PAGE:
The University of Toronto chair of physiology Graham Collingridge has won what is touted as “the Nobel Prize of Neuroscience” for his work on memory. The one-million-Euro ($1.46 million Cdn) prize was awarded by the Grete Lundbeck European Brain Research Foundation in Denmark and will be shared between him, Tim Bliss (England) and Richard Morris (Scotland).
Their work has “revolutionized the approach to understanding how memories are formed, retained and lost,” says the university’s news release. Collingridge focused on a brain mechanism known as long-term potentiation (LTP) that is the foundation of brain plasticity.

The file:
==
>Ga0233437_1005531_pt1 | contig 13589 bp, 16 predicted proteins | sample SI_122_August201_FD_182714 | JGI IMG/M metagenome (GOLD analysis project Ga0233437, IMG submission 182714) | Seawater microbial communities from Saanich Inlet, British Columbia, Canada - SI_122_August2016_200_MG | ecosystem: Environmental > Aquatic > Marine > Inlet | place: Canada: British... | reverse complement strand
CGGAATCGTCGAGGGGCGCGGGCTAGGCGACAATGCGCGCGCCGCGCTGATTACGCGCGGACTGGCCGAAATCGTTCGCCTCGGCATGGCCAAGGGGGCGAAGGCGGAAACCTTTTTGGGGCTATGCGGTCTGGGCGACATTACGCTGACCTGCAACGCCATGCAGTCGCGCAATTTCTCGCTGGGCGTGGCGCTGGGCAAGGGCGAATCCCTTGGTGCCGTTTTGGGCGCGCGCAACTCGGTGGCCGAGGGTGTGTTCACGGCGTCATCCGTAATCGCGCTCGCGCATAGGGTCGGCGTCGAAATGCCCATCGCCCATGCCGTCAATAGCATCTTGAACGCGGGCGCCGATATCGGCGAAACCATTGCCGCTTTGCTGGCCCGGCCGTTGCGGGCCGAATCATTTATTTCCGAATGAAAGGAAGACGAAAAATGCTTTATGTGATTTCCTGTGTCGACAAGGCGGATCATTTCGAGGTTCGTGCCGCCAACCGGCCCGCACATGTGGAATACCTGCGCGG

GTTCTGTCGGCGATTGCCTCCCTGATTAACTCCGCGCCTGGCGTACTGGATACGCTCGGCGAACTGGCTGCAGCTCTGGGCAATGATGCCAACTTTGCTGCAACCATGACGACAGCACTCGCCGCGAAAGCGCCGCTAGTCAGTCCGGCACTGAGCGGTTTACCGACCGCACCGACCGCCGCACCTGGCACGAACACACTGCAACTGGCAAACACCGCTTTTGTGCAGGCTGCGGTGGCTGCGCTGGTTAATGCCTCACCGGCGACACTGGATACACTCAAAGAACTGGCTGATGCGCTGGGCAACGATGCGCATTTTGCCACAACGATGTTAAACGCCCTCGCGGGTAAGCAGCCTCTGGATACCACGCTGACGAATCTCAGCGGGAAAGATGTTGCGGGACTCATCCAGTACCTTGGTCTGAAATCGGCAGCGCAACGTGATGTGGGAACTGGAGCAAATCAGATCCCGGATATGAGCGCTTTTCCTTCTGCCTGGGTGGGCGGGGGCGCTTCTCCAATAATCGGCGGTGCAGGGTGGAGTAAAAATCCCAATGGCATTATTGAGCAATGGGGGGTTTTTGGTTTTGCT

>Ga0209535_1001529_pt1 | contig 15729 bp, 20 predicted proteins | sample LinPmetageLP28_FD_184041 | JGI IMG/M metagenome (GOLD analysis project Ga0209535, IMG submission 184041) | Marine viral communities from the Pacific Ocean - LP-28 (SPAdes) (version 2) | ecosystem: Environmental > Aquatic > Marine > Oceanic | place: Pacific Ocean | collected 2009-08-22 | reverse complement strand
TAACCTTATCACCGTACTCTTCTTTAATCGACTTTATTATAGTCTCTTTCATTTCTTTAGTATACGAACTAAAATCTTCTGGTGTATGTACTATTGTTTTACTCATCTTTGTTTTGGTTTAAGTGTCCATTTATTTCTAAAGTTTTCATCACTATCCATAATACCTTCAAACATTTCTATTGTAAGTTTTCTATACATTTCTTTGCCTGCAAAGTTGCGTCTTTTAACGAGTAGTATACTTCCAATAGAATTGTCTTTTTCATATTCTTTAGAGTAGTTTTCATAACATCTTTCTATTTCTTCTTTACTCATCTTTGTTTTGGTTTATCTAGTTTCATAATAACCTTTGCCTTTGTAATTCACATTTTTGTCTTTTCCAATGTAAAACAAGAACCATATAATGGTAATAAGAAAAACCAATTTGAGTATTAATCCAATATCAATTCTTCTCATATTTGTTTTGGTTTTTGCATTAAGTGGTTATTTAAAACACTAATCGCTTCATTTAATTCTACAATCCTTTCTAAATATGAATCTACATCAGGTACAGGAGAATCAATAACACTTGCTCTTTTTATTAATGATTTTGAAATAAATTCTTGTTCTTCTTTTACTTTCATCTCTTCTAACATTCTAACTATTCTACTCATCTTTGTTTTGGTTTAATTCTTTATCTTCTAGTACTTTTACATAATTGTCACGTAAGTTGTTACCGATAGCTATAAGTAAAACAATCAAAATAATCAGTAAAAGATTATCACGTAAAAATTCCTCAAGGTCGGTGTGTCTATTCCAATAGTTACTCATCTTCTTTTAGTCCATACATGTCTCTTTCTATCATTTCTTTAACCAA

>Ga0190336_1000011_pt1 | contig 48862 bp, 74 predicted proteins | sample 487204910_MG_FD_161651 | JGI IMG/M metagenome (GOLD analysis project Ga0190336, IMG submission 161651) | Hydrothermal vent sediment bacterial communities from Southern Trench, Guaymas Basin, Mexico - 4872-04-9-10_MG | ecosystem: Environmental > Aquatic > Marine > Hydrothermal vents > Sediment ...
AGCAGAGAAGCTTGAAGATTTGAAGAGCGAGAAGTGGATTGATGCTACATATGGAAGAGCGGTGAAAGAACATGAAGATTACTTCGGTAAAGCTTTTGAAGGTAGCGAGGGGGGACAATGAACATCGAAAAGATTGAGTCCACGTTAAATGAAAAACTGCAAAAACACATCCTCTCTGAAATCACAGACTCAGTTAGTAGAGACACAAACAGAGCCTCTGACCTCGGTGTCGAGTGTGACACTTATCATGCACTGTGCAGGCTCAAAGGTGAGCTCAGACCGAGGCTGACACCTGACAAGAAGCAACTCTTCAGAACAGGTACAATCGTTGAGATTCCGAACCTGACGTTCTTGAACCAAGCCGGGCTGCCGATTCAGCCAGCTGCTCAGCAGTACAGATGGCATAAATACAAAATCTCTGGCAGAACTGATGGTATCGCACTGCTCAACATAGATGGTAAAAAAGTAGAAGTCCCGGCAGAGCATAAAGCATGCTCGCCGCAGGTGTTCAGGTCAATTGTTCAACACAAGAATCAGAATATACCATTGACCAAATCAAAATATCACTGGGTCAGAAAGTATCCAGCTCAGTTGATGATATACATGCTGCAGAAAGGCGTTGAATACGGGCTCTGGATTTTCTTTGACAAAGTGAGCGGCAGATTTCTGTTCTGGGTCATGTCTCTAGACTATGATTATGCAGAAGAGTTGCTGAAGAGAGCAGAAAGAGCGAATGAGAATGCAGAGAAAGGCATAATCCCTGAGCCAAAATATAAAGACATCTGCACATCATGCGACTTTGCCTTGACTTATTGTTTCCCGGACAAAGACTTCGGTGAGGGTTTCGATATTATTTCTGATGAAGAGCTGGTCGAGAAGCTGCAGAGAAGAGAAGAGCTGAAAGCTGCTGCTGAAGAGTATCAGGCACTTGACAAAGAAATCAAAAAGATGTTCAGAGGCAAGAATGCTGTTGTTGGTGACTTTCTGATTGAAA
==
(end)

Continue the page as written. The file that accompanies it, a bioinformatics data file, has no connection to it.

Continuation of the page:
Hope for new treatments for dementia
Collingridge said he was “really excited about now translating discoveries about LTP into new treatments for dementia.”
New treatments would be very welcome in Canada where in 2011, 747,000 people were living with Alzheimer’s disease which is only one form of dementia. If nothing changes, that number is projected to increase to 1.4 million by 2031.